Fig. 1. Map of the Province of New Brunswick, Canada, c. 1915. This map shows the coastal village of Tracadie (←) in Gloucester County facing the Gulf of St. Lawrence (Provincial Archives of New Brunswick, 203 c. 1915).

 

Little is known about the formative years of this original and unconventional physician. Alfred Smith was born in 1841 in Tetagouche, near Bathurst, New Brunswick, the son of James Smith, one-time grammar school teacher, school inspector and merchant, and Susanna M. Dunn. By 1858, however, Alfred Smith fastened his sights on a medical career. At the time it was customary for a student to spend 1 or 2 years under the tutelage of a preceptor before undertaking formal medical school education. Dr. James Nicholson, the first resident physician at the Tracadie lazaretto, acted as Smith's preceptor. No more than 7 years separated pupil and tutor. Nevertheless, Nicholson obviously had a profound influence on the young Smith, especially in determining his choice of leprosy as a specialty. In the fall of 1862, Smith headed for Massachusetts Medical College (later Harvard Medical School) in Boston, Massachusetts, U.S.A, which at the time was swept up in abolitionist fervor. Here he received his medical degree in March 1864.1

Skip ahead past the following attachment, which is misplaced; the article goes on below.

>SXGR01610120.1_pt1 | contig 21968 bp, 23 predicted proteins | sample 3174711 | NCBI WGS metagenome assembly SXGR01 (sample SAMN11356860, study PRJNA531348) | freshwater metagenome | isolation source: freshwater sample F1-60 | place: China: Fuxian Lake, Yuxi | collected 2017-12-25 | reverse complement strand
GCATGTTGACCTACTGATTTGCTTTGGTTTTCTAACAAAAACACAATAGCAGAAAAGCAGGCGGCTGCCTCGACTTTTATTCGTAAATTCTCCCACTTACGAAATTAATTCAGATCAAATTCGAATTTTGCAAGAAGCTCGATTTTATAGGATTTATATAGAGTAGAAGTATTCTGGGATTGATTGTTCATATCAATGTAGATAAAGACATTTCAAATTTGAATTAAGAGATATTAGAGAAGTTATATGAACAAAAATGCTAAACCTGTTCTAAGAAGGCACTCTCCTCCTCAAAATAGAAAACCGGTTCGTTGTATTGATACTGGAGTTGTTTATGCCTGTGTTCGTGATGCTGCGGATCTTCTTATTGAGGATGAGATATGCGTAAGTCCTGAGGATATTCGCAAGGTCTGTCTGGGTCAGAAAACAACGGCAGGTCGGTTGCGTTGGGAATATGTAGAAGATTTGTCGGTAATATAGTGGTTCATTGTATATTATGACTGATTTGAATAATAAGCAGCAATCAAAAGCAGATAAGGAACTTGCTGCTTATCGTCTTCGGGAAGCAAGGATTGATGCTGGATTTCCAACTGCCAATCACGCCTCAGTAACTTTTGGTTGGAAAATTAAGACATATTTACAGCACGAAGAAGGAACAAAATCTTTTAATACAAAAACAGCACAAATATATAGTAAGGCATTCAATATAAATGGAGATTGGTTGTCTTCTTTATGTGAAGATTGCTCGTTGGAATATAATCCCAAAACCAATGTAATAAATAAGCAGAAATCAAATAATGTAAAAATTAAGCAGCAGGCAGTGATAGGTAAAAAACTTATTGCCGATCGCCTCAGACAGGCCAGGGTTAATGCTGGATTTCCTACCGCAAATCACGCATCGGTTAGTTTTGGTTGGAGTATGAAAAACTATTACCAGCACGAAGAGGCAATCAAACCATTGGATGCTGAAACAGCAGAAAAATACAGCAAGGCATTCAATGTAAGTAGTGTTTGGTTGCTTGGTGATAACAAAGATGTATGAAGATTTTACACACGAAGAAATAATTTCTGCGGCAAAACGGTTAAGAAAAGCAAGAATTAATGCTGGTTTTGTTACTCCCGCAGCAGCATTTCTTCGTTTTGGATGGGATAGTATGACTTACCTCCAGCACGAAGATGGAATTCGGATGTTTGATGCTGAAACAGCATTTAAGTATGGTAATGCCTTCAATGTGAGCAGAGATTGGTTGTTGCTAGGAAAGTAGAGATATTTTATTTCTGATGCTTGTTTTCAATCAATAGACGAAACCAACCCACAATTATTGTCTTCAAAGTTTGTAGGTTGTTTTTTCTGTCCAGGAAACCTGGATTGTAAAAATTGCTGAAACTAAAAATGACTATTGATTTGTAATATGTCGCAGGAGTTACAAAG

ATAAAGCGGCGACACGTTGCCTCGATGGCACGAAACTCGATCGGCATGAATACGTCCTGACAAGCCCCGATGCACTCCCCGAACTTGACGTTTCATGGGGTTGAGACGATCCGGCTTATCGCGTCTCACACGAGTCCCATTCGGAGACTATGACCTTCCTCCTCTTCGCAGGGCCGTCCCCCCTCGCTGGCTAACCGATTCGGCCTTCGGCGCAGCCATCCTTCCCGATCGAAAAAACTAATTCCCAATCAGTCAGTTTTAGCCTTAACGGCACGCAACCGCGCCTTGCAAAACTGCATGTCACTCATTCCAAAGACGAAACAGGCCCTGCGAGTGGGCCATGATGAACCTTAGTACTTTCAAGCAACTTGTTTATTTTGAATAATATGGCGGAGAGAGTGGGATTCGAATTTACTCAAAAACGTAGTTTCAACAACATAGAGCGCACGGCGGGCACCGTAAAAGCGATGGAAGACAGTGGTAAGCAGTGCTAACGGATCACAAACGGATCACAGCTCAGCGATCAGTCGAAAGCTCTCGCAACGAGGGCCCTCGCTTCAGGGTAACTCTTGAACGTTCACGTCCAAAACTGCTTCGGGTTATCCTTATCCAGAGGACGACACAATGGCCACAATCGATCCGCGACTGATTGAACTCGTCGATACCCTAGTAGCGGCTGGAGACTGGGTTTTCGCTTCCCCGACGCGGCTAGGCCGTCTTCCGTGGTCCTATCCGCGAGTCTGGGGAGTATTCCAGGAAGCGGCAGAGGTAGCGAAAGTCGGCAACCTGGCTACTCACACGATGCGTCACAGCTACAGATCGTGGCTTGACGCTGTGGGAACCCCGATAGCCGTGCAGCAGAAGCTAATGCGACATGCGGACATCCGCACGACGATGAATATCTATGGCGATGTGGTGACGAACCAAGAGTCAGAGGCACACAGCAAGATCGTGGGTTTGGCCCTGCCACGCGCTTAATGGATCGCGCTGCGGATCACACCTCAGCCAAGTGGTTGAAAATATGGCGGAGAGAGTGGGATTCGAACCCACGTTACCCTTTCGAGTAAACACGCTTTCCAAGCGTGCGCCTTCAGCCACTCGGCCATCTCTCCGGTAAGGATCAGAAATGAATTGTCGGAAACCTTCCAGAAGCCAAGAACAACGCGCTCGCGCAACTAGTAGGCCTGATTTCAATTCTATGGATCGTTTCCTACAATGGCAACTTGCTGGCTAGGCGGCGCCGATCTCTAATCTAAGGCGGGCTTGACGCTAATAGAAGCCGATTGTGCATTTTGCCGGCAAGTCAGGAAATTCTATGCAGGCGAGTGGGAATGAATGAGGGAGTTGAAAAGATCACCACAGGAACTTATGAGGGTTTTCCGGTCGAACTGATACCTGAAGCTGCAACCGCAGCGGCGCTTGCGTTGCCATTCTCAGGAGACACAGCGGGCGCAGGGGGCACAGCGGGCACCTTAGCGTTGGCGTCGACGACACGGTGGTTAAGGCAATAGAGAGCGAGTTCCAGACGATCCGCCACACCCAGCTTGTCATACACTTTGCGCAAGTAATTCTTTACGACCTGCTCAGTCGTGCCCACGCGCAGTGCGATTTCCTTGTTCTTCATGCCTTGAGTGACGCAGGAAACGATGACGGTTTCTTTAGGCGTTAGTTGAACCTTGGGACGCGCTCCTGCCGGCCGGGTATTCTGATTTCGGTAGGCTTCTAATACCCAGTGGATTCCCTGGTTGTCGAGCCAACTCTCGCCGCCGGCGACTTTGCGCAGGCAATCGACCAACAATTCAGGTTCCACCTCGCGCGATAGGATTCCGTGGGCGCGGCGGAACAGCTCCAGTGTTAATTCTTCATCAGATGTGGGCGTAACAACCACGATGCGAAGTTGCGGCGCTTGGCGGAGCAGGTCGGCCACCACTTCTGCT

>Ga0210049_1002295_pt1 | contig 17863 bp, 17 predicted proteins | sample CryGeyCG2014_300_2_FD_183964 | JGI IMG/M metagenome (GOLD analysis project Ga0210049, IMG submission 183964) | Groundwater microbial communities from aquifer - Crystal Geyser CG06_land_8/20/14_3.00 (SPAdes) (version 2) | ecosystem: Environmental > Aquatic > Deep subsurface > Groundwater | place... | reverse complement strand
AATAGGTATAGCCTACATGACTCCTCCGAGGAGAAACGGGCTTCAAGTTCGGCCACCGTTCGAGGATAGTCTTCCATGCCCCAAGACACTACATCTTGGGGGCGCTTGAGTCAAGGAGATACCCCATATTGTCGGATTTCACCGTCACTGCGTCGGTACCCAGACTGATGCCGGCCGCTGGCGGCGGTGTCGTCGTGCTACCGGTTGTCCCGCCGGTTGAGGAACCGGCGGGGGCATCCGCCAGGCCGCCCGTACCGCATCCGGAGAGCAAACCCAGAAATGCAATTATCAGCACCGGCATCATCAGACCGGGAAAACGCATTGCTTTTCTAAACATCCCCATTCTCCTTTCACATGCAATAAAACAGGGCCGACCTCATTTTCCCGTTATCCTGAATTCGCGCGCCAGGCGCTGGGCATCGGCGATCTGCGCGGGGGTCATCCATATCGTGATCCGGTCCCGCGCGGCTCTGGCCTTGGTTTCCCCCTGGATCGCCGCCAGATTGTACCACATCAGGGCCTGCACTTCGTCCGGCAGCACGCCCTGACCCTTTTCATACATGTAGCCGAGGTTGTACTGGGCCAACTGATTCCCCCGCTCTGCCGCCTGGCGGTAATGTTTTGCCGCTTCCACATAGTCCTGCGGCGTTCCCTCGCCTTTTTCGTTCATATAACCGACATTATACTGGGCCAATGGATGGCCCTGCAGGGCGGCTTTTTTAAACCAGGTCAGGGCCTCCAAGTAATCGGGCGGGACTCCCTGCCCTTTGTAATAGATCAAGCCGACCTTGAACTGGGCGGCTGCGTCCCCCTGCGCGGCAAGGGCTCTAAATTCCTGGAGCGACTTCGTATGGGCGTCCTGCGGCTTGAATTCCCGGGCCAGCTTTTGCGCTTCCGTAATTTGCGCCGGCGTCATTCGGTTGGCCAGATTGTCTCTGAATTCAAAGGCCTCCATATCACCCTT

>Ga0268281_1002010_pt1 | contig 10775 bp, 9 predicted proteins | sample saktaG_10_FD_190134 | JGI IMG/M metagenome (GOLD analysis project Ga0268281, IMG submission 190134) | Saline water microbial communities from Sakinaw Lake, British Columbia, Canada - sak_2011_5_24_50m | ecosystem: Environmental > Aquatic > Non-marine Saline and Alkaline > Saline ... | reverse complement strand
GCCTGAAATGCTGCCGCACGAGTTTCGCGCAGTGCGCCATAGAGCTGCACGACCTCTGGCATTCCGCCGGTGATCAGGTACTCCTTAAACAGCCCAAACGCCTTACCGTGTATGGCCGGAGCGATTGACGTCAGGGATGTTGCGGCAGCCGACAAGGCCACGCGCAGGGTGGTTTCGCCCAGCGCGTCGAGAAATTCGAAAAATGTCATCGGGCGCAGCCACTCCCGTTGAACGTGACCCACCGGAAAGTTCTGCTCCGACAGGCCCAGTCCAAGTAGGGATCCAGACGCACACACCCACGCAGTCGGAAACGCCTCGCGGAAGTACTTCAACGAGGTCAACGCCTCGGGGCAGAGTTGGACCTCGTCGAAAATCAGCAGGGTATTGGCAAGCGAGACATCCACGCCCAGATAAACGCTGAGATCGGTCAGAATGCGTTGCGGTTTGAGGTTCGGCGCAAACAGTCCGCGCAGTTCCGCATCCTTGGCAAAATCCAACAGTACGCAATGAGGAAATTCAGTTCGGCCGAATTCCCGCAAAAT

Regrettably, no letters survive detailing his training in Boston, but it is clear that he was exposed to the teachings of Drs. Henry Bowditch, Henry J. Bigclow and Oliver Wendell Holmes. It was, however, Dr. James White, then only a part-time lecturer on skin diseases at the college, who had a lasting impact on Smith.